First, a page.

The Common Good
May-June 1997

The Embracing Circle of Community

by Mary Carter Warren | May-June 1997

M y son Daniel asks me when he will have a bar mitzvah
like our friend’s son.

M y son Daniel asks me when he will have a bar mitzvah like our friend’s son. The Baptist neighbor’s daughter asks when she will get her First Communion (and the family celebration that follows it). A student at the university shares with the class that he was never baptized, and the class, representing many different Christian churches, has a myriad of responses about the rite and role of baptism. A young woman of color introduces herself as a pentecostal woman being raised up as a prophetess to a graduate class in sacraments at a Catholic university. Messages flash across my computer screen from different peace groups--Catholics working on the peace tax fund, Mennonites working on conscientious objection--as part of an online peace studies network through Pax Christi USA.

Perhaps not all the questions of this "new ecumenism" are new, but the responses of both individuals and institutions are. The transition is not only from vertical to horizontal patterns of relationship among us, but from linear to circular as well. From "who was here first" and "who owns the history" in a model of scarcity and competition (as if there isn’t enough grace to go around), to the charism of "roundness"--the embracing circle of community that Jesus left as legacy, acknowledging the giftedness of difference within the Christian community. Within the Catholic community, I think there are many factors working toward this roundness, and I feel great hope in what seems to be evolving.

ONE FACTOR THAT IS a sign of hope is that at the grassroots level, at the local church and neighborhood level, the defensiveness that is vertical and hierarchical in nature seems to be dissipating. We are a messy people, us Catholics; Jim Wallis refers to us as a "bridge constituency," but living as part of that bridge is very messy business. It means we find alliances with Christians on the Right and Christians on the Left, with rich and poor, with powerful and marginal; and that web of relationships, gift that it is, can also be a tangle of connections. It may not be so unlike some of the issues of the early Christians.

I see great openness in the Catholic community to the richness that is in the wider Christian community, in interfaith dialogue, in ministerial education, and in projects for children, for life, for the Earth, against violence. The messiness of our convictions finds us not so much defending our turf against others as helping to define the common turf of creation.

Another factor that builds this roundness and hope is that many Catholics at the local church level are very hungry to understand the varieties of Christian life and very willing to accept the differences. They want to know how other churches worship and how others understand the scriptures.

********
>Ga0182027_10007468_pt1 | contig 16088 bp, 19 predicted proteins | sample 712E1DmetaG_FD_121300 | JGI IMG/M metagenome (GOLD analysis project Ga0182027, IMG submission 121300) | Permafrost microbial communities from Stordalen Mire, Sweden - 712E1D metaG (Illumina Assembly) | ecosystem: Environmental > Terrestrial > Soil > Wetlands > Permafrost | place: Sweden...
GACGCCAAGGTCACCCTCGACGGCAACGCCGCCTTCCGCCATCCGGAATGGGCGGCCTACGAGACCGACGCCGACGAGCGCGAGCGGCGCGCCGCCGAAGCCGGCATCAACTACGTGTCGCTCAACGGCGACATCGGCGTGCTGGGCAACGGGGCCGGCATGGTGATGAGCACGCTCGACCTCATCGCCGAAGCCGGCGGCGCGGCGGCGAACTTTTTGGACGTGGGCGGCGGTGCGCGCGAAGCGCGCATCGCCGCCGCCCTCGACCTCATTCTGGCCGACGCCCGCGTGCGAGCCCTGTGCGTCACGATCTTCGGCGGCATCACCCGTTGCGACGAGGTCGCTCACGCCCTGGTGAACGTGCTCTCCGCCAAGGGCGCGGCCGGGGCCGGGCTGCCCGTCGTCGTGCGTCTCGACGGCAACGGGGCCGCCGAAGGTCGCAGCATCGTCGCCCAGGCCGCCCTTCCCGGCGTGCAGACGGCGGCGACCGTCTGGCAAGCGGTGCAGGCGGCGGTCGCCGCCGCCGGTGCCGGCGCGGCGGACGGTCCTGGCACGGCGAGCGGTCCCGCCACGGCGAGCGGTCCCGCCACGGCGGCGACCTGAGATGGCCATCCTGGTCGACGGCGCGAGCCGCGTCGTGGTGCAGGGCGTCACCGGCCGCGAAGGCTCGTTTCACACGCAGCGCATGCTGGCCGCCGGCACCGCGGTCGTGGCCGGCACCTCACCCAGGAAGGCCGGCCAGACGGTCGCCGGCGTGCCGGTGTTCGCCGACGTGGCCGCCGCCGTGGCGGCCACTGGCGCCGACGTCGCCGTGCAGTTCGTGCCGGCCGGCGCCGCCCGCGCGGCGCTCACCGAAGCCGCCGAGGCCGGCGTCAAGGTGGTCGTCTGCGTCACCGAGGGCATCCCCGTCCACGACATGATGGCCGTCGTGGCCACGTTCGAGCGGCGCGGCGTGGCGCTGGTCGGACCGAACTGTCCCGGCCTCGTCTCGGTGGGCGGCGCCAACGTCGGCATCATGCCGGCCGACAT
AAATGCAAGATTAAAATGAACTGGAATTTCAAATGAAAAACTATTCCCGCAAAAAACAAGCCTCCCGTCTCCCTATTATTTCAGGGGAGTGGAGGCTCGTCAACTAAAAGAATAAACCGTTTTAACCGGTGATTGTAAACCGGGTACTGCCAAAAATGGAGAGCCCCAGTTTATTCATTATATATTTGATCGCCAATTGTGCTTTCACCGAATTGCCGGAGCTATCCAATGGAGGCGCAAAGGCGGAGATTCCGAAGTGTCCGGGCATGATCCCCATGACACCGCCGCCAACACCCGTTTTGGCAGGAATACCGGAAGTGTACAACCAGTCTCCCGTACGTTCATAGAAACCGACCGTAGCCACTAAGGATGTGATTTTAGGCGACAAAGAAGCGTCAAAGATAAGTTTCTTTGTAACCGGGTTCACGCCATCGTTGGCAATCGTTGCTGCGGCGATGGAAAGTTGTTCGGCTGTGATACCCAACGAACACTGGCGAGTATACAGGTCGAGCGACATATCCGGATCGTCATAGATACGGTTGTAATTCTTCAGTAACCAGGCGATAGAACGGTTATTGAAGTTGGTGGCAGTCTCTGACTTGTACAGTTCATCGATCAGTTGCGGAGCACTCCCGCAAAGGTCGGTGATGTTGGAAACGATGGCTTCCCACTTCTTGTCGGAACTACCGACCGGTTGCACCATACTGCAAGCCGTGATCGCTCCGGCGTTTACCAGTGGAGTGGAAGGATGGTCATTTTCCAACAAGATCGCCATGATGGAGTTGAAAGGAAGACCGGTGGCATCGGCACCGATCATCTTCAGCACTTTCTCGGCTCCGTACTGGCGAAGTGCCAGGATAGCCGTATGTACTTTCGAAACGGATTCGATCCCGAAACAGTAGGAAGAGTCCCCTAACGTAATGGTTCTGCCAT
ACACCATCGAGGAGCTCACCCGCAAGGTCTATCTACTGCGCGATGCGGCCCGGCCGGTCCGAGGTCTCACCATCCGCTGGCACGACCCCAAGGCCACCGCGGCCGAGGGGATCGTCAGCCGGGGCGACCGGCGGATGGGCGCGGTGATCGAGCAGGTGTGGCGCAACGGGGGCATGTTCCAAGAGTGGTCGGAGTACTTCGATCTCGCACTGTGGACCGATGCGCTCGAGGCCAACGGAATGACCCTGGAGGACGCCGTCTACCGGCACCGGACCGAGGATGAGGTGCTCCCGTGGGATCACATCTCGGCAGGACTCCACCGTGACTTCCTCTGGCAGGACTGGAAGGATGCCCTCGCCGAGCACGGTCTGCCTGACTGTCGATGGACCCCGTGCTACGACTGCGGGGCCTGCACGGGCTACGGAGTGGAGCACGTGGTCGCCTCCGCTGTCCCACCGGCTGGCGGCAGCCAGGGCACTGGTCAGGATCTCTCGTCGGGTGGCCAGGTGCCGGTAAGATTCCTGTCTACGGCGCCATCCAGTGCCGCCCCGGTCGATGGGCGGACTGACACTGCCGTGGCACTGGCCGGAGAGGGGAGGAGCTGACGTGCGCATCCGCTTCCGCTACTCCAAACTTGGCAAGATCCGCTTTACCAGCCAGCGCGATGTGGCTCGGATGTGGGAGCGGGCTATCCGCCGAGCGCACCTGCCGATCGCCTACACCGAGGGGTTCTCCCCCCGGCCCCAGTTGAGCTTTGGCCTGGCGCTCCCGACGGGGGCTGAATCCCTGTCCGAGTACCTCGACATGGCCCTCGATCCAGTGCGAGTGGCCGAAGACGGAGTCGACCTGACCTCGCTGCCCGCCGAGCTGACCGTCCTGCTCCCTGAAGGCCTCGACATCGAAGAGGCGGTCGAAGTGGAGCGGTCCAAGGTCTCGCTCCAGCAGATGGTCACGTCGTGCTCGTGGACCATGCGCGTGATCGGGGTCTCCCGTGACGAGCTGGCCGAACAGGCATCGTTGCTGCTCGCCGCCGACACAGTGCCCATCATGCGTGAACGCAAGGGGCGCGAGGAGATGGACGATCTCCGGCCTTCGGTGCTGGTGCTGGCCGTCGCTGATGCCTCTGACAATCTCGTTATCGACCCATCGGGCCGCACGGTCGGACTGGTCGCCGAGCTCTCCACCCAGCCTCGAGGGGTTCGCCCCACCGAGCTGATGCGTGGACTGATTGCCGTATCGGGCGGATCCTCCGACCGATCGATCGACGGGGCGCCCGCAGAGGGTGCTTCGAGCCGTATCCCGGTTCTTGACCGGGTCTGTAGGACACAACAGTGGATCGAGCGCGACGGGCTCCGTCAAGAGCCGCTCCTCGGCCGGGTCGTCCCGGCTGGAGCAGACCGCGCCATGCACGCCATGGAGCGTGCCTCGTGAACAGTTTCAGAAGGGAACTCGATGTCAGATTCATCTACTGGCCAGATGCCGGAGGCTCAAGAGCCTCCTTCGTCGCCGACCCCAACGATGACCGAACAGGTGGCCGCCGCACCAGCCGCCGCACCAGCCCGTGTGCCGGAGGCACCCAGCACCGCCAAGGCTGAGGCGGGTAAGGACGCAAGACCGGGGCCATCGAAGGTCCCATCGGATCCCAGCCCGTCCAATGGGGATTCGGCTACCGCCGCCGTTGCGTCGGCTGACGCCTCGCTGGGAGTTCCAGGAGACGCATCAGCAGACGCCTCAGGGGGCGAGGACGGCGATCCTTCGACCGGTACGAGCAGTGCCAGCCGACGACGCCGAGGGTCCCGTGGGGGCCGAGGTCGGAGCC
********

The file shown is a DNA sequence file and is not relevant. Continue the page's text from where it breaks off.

Even those who come to the Catholic Church seeking to be part of the community most often come open to how God has worked in and through their own experience of another Christian church, without the need to condemn what has been before in favor of what they are now seeking. That alone is a sign of the new ecumenism--it is not "up-against" energy, but energy moving in the same direction, the direction of the circle of Jesus.

A final factor of hope is also where I see one point of tension, and that is in my experience of young people. All of the baggage of the historical divisions between churches simply is not part of most young adult Catholics’ experience. They have grown up in an ecumenical world where divisions between churches are dotted lines, not brick walls and ivory towers. Therein also lies the tension: the challenge of religious identity in an increasingly pluralistic world.

I come to ecumenical relationships with a history of who I am as a Catholic woman, with all the gifts and all the baggage of my faith heritage. Many young people are relatively unchurched; they are culturally aware of the general norms of being a Catholic Christian, but are not aware of the rich heritage that is also theirs.

This can lead to a great openness to other traditions (one that is often hard-earned among their elders). But a blurred identity can also lead for some to a kind of symbolic fundamentalism, a retrenchment into rites and holy things in order to define oneself as Catholic, rather than to claim what is most authentically Catholic--to be "part of the whole."

It makes the work of religious education such an exciting venture as we move into the 21st century. Can we pass on the heritage in a circular way that prepares young people for what lies ahead?

MARY CARTER WAREN is a professor of religious studies at St. Thomas University in Miami, an adult educator in local parishes, and national chair of Pax Christi USA, the Catholic movement for peace.

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